'Magic Mike' Musical Will Be More About Channing Tatum’s Life Than Movies Were

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Channing Tatum in 'Magic Mike' (2012)

“There’s an awful lot of beefcake, but it also has heart,” lyricist Brian Yorkey told The Hollywood Reporter at a WGA panel on Thursday night.

Channing Tatum — this is your life!

While the Magic Mike movies may have been inspired by the actor’s pre-Hollywood career as a stripper, the upcoming musical stage adaptation will center around the actor’s real-life experiences taking his clothes off for money.

The Hollywood Reporter caught up with the show’s lyricist Brian Yorkey on Thursday night at the Writers Guild of America West’s "Groundbreakers: Writers Who Moved Hearts & Mind" event to get some details on the long-awaited stage show (not to be confused with the interactive Magic Mike strip show in Las Vegas).

“We’re doing the prequel,” says Yorkey, who is writing the stage show’s songs with composer Tom Kitt (the two created the Tony- and Pulitzer-winning Next to Normal). “It’s like Magic Mike .5, the story of how Mike became Magic Mike, how he got his name, which really is based on Channing’s stories.”

There have already been some readings and workshops of the show over the span of about two years, with more planned for this coming spring and a yet to-be-named director coming on board in the winter, according to Yorkey.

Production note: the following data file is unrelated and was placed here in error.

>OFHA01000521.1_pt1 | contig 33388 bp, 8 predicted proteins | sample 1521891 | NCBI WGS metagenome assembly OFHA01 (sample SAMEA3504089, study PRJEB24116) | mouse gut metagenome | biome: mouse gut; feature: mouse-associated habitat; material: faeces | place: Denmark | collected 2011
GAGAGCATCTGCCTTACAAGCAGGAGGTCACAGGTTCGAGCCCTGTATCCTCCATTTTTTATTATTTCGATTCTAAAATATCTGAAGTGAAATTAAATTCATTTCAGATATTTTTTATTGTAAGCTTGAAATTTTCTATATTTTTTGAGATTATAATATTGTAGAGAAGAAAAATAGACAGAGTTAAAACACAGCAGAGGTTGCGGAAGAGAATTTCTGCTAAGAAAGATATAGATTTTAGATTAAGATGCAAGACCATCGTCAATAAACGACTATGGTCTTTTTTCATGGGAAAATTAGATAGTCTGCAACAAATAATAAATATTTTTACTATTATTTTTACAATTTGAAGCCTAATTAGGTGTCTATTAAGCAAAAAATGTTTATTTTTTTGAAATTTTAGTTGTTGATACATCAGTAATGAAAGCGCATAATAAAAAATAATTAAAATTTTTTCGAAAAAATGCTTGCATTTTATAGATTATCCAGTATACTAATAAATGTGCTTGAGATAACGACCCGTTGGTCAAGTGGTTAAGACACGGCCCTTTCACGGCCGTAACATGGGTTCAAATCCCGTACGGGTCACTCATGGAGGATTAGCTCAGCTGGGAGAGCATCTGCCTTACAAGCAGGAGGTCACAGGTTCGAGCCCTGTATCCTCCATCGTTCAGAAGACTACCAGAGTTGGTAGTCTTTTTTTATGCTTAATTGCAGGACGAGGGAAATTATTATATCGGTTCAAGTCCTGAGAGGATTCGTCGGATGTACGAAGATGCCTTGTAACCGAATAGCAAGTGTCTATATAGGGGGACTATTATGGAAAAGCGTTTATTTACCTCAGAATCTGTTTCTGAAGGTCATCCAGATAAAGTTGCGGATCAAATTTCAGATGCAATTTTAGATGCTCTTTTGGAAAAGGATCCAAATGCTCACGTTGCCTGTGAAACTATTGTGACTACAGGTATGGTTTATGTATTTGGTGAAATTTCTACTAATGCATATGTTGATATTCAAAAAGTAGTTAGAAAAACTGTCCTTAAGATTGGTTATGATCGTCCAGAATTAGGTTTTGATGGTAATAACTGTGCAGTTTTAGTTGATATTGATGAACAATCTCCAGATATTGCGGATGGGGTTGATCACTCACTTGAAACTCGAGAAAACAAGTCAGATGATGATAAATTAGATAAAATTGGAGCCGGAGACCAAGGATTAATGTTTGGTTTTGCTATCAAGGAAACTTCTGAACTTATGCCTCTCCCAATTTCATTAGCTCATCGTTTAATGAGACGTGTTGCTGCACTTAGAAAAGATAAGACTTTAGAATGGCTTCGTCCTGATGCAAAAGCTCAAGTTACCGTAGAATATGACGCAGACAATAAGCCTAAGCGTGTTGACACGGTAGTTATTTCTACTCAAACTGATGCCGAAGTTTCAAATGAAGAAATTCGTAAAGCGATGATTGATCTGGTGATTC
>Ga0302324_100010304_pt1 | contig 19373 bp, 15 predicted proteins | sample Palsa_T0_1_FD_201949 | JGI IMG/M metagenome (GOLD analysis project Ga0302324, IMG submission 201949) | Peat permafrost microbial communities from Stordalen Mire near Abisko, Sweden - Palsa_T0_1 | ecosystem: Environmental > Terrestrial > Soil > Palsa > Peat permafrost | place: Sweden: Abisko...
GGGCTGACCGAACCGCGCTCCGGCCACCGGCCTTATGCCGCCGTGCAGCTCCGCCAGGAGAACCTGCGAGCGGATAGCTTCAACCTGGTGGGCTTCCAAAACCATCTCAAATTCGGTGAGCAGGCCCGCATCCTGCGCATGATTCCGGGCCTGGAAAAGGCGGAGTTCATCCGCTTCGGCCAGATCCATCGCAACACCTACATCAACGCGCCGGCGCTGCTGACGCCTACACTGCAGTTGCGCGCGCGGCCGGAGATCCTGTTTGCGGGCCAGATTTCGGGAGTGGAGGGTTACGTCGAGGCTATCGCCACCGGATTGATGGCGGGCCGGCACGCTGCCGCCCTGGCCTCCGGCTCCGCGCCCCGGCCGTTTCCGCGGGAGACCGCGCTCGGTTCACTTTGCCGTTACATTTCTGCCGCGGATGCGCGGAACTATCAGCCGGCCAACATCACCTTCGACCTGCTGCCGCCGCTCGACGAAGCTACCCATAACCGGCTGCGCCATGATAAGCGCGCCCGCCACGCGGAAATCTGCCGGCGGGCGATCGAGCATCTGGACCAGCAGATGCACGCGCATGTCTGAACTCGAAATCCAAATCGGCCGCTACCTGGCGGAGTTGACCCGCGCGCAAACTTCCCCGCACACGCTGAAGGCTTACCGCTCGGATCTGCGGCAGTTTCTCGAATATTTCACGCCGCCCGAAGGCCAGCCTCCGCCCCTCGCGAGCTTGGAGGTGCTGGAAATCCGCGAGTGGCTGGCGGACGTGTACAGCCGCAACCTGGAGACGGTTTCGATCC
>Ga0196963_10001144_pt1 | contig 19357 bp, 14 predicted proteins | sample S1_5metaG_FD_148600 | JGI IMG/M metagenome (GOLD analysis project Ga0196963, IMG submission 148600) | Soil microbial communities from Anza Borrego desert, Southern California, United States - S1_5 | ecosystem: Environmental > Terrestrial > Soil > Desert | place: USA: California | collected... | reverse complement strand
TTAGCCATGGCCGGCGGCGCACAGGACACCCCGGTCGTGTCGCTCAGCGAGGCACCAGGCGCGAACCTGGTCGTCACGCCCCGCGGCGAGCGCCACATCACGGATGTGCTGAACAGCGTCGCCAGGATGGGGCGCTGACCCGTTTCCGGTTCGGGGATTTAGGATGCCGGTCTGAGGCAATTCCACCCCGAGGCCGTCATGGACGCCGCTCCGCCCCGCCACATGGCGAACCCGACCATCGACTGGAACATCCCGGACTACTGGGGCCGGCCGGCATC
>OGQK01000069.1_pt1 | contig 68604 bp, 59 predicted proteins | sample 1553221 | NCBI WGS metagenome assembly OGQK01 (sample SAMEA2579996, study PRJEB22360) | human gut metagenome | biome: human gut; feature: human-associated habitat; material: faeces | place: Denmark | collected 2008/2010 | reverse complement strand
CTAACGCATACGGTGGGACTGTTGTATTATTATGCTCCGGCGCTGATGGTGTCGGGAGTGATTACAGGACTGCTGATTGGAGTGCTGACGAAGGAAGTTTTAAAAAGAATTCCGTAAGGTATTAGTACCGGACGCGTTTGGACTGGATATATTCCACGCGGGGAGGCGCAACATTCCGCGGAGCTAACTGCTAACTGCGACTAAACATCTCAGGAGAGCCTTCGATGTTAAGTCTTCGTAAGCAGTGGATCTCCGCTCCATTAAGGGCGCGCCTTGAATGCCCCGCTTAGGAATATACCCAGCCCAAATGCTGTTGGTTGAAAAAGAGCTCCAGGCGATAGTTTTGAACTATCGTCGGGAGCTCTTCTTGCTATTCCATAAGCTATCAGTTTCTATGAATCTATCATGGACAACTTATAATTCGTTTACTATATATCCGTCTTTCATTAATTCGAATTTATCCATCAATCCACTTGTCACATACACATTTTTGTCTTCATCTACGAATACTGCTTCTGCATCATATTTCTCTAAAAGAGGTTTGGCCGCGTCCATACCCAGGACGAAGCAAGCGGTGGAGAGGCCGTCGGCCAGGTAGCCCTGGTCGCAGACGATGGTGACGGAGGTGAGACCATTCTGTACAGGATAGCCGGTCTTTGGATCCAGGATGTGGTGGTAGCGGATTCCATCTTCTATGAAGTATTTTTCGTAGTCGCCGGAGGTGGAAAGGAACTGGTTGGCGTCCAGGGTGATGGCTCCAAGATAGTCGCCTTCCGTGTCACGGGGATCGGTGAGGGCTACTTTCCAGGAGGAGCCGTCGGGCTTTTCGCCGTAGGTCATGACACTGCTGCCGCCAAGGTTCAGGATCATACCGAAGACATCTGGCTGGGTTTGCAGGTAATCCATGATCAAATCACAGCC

The creative team also includes Riverdale showrunner Roberto Aguirre-Sacasa, who is writing the book. “Channing’s been really involved,” says Yorkey, the showrunner of Netflix’s megahit 13 Reasons Why (whose second season is currently in production). “He’s been at all of the readings and workshops.”

Yorkey teased a couple of the Magic Mike numbers.

“There’s a really great stripping sequence in the first act, which is where you see Mike start off his first strip and it’s a total disaster,” he says.

The show, however is not all naked man muscle and itty-bitty thongs. “There will certainly be hot guys, but we also have a great number of Mike’s girlfriend and her sorority sisters at the top of act two,” Yorkey says. “There’s an awful lot of beefcake, but it also has heart. We want to represent the women’s side of the story as well.”

Yorkey’s friends have asked him if they could sit in one the auditions. “I don’t think they’re going to put me, as the lyricist, in charge of auditions,” he says, laughing. “But if they want me to weigh in, I will certainly be a part of it.

An initial reading two years ago included Curt Hansen in the title role along with fellow hunky song-and-dance men Will Swenson, Nick Adams, Christopher Jackson, Jon Rue and Steel Burkhardt and actress Nikki Bohne.

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